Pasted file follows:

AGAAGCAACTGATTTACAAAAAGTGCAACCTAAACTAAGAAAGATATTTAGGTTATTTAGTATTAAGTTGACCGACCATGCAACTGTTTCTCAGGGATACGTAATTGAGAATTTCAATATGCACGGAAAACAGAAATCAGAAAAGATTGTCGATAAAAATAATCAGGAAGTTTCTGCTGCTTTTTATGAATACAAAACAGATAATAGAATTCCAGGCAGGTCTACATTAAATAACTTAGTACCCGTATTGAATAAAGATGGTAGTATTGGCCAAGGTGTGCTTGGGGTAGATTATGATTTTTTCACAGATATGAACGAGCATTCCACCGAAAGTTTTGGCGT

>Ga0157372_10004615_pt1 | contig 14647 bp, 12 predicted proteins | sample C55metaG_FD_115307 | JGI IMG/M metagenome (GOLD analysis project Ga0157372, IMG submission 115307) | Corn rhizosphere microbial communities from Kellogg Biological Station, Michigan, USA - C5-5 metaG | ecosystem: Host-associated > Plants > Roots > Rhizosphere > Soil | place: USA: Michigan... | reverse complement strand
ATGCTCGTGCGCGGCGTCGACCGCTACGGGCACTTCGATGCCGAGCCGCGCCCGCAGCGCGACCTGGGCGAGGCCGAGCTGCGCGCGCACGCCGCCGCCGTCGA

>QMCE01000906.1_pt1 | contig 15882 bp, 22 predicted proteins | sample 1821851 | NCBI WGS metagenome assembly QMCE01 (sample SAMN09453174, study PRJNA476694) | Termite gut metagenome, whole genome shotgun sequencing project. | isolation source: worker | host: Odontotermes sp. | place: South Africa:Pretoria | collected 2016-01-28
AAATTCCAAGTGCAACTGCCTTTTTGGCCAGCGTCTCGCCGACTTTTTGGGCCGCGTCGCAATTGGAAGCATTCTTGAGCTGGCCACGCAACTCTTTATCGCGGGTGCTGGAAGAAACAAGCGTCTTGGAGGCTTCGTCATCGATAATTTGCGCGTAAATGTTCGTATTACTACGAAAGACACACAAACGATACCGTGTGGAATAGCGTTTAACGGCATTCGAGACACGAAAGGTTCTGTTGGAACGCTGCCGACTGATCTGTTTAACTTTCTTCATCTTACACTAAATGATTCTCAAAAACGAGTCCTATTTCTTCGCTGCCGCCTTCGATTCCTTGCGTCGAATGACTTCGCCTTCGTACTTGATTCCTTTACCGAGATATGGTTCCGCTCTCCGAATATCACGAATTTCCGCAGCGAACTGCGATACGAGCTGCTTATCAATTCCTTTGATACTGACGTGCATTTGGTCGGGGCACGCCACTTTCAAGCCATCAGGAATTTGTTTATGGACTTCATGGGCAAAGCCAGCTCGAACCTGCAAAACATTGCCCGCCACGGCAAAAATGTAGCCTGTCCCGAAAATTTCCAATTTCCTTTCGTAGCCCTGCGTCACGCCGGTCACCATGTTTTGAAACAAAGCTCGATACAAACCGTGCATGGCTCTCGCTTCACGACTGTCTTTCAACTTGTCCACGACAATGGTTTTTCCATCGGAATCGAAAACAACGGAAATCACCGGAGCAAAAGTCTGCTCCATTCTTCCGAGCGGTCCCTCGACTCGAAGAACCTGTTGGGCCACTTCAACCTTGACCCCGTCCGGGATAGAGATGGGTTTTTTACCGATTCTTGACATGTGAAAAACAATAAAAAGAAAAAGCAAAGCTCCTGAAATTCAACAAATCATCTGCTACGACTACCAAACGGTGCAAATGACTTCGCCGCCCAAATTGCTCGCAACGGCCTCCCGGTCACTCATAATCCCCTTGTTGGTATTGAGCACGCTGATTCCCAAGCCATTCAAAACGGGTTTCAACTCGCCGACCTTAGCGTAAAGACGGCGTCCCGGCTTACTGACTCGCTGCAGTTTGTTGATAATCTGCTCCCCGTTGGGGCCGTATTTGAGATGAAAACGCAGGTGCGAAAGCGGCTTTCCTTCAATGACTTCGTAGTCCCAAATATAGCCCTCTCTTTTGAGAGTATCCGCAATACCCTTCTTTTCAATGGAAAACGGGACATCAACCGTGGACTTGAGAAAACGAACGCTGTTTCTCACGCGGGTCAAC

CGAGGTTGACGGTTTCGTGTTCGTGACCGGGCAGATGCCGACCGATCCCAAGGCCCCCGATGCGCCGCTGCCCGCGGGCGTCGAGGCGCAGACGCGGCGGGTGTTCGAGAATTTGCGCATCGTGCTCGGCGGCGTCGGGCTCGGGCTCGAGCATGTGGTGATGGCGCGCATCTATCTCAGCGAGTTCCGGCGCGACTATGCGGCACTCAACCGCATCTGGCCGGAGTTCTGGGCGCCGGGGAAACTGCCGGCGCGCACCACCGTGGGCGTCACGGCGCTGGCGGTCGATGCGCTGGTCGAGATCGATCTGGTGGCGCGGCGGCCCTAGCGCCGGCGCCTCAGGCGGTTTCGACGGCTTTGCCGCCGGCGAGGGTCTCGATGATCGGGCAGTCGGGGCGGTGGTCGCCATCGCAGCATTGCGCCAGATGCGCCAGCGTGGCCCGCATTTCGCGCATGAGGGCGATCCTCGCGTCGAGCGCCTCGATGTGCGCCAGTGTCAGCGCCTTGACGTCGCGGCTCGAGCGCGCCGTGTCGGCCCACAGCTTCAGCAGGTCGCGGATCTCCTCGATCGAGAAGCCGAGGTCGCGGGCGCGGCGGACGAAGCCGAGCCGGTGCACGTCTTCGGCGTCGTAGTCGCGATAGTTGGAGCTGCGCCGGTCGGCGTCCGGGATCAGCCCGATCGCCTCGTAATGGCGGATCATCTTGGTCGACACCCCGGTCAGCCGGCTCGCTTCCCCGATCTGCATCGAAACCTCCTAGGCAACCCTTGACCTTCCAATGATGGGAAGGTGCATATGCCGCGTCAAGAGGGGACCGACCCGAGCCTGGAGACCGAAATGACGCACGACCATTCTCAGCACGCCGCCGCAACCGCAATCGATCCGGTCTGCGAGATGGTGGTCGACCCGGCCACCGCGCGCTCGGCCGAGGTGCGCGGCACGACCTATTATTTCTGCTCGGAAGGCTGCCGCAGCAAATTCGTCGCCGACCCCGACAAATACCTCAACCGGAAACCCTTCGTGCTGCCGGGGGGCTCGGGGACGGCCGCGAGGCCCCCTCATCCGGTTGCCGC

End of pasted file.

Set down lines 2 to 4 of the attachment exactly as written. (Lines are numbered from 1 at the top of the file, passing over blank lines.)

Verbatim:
>Ga0157372_10004615_pt1 | contig 14647 bp, 12 predicted proteins | sample C55metaG_FD_115307 | JGI IMG/M metagenome (GOLD analysis project Ga0157372, IMG submission 115307) | Corn rhizosphere microbial communities from Kellogg Biological Station, Michigan, USA - C5-5 metaG | ecosystem: Host-associated > Plants > Roots > Rhizosphere > Soil | place: USA: Michigan... | reverse complement strand
ATGCTCGTGCGCGGCGTCGACCGCTACGGGCACTTCGATGCCGAGCCGCGCCCGCAGCGCGACCTGGGCGAGGCCGAGCTGCGCGCGCACGCCGCCGCCGTCGA

>QMCE01000906.1_pt1 | contig 15882 bp, 22 predicted proteins | sample 1821851 | NCBI WGS metagenome assembly QMCE01 (sample SAMN09453174, study PRJNA476694) | Termite gut metagenome, whole genome shotgun sequencing project. | isolation source: worker | host: Odontotermes sp. | place: South Africa:Pretoria | collected 2016-01-28